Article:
WWII Japanese Yosegaki “Kill Them All” with Blood Stains

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Original World War Two Japanese Yosegaki “Kill Them All” USGI Captured with Blood Stains and fully translated. Signed by Japanese Colonel Takushiro Hattori who was an Imperial Japanese Army officer and government official. During World War II, he alternately served as the chief of the Army General Staff's Operations Section and Secretary to Prime Minister Hideki Tojo. After the war ended, he served as an adviser on military matters to the postwar Japanese government.

The traditional hinomaru yosegaki was given to men before their induction into the Japanese armed forces or deployment. Friends, family, and colleagues wrote their names, messages, and encouraging words on the flag in a ray-like pattern emanating from the sun. Additional text or drawings were occasionally added, and in rare cases, intricate and impressive art adorned the flag. The writing on the flag was traditionally done using a calligraphy brush and ink. It was customary to only sign around the red center, though some items may have additional characters written on the center in red.

The origin of the tradition of flag inscriptions is disputed, with discussion over when it originated. Although some suggest that signed flags were added to a soldier's belongings during the First Sino-Japanese War (1894-1895), along with a "thousand stitch belt" (senninbari), good luck flags prior to the Manchurian Incident (1931) are uncommon. It is generally accepted that most hinomaru yosegakiseen seen today are from the time just before or during the Second Sino-Japanese War (1937-1945).

 The hinomaru yosegaki was a symbol of communal hope and prayer for military personnel stationed far from home. It was thought that this flag, bearing signatures and slogans, would provide a powerful force to guide and support the soldiers through difficult times. This reminder of duty also acknowledged the sacrifices made by those who went to war, with the understanding that they may not return home. In some cases, departing servicemen would even leave behind clippings of their hair and nails for their loved ones to hold onto in the event of a funeral.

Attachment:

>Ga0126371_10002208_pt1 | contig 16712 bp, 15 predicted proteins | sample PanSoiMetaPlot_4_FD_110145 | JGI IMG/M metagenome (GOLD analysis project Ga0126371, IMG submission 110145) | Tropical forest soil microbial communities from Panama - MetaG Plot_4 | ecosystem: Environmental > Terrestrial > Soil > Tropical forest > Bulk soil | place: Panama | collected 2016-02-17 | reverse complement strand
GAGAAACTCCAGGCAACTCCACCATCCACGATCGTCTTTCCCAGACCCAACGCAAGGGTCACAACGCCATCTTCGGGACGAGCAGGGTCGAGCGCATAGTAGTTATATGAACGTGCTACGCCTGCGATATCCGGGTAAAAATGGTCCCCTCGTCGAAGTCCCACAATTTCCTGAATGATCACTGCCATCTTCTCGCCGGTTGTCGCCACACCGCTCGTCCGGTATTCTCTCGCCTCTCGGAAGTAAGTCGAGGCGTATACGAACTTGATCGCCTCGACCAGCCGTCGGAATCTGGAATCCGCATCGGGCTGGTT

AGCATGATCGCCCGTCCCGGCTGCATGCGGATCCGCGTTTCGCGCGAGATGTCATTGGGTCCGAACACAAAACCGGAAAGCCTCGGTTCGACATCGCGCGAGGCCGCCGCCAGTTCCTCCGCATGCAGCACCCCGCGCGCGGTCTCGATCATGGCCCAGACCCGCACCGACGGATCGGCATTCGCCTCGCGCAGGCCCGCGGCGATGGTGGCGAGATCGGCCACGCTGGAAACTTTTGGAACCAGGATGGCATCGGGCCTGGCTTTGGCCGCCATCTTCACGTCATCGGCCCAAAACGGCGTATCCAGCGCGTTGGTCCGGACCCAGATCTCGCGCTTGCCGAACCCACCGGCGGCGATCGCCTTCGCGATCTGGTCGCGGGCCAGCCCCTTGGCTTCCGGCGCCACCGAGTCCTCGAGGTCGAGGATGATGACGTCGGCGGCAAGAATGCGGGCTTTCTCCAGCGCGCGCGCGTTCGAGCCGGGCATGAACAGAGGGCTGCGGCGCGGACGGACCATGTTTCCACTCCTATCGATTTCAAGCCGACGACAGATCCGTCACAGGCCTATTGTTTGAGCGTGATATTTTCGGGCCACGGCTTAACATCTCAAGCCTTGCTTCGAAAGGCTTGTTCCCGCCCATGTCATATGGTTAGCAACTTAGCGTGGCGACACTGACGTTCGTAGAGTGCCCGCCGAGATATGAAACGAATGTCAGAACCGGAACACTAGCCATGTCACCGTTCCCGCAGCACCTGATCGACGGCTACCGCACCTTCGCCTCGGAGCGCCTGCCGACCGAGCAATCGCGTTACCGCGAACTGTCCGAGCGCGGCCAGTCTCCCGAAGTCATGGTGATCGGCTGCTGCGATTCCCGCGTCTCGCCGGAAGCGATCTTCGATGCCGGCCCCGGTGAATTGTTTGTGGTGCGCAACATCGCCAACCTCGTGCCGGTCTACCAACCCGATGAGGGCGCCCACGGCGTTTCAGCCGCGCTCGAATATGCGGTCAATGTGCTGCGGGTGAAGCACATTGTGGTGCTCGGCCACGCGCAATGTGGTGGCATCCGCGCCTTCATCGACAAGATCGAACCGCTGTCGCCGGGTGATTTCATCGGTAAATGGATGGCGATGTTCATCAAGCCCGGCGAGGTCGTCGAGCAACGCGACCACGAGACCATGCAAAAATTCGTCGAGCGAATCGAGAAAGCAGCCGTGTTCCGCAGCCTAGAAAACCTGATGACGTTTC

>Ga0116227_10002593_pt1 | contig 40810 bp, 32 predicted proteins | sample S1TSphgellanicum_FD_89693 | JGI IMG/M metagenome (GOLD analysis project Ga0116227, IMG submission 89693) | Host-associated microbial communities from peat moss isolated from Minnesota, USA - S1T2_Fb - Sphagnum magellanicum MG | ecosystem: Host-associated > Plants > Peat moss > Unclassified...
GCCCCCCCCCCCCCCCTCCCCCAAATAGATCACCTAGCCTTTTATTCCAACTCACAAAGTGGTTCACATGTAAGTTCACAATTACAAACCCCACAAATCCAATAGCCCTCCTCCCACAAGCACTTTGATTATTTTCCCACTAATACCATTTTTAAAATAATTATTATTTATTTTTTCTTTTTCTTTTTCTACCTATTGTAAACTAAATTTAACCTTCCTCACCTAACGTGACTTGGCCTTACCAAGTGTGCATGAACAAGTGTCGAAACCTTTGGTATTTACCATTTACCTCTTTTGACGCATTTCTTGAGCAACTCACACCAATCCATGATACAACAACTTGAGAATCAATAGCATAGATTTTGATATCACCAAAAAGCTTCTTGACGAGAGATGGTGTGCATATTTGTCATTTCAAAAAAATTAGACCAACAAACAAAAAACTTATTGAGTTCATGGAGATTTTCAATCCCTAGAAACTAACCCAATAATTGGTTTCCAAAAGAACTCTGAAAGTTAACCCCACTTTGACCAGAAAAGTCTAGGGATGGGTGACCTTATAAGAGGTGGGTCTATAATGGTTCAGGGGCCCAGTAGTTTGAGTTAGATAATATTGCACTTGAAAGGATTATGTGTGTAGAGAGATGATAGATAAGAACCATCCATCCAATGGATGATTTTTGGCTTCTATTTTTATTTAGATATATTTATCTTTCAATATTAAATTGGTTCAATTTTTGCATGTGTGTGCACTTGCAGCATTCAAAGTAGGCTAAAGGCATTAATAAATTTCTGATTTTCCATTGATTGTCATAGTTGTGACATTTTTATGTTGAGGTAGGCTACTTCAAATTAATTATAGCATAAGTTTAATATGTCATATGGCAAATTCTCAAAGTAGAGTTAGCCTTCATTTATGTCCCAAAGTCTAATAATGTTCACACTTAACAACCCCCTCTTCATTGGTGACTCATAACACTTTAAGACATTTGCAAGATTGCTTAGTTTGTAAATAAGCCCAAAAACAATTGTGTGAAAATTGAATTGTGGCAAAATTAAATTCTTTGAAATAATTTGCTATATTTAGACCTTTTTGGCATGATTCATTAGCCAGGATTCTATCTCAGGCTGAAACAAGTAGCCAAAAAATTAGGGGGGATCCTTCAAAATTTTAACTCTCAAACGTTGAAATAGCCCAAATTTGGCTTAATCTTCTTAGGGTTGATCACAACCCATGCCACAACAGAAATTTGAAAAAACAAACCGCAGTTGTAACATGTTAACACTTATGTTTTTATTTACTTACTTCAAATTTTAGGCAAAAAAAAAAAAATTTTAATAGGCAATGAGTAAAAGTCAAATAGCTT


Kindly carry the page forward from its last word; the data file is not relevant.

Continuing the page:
The concept of self-sacrifice held great significance in Japanese society during WWII, shaping much of the wartime mentality. It was widely believed that families of fallen soldiers, sailors, and aviators brought honor upon themselves by dutifully serving the country and Emperor, and that any soldier had a duty to willingly offer their life. This perspective stemmed from the traditional samurai code of bushido, which had been ingrained in Japanese culture for centuries and was particularly instilled in twentieth century soldiers, many of whom were not from samurai backgrounds.

Translation by King:

  1. Prayers for eternal good fortune in battle
  2. Congratulations to Mr. Kimura (no first name written)
  3. Certain Victory
  4. Monument to the faithful who died in battle (Having this written means that this flag will serve as the soldier's grave marker because he is expected to die in combat.)
  5. Colonel Hattori
  6. Captain Maetake
  7. 2nd Lt Inagaki
  8. Sgt Furuzawa
  9. Sgt Okachi
  10. Pure Loyalty
  11. Sgt Sata
  12. Kill them all
  13. Sincere faithfulness
  14. Pure sincerity in service to the nation

This flag measures 35” by 26.5” and includes papers indicating where each translation is on the flag. 

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Collections: Archive Tags: Flags & Ephemera, Japan, WWII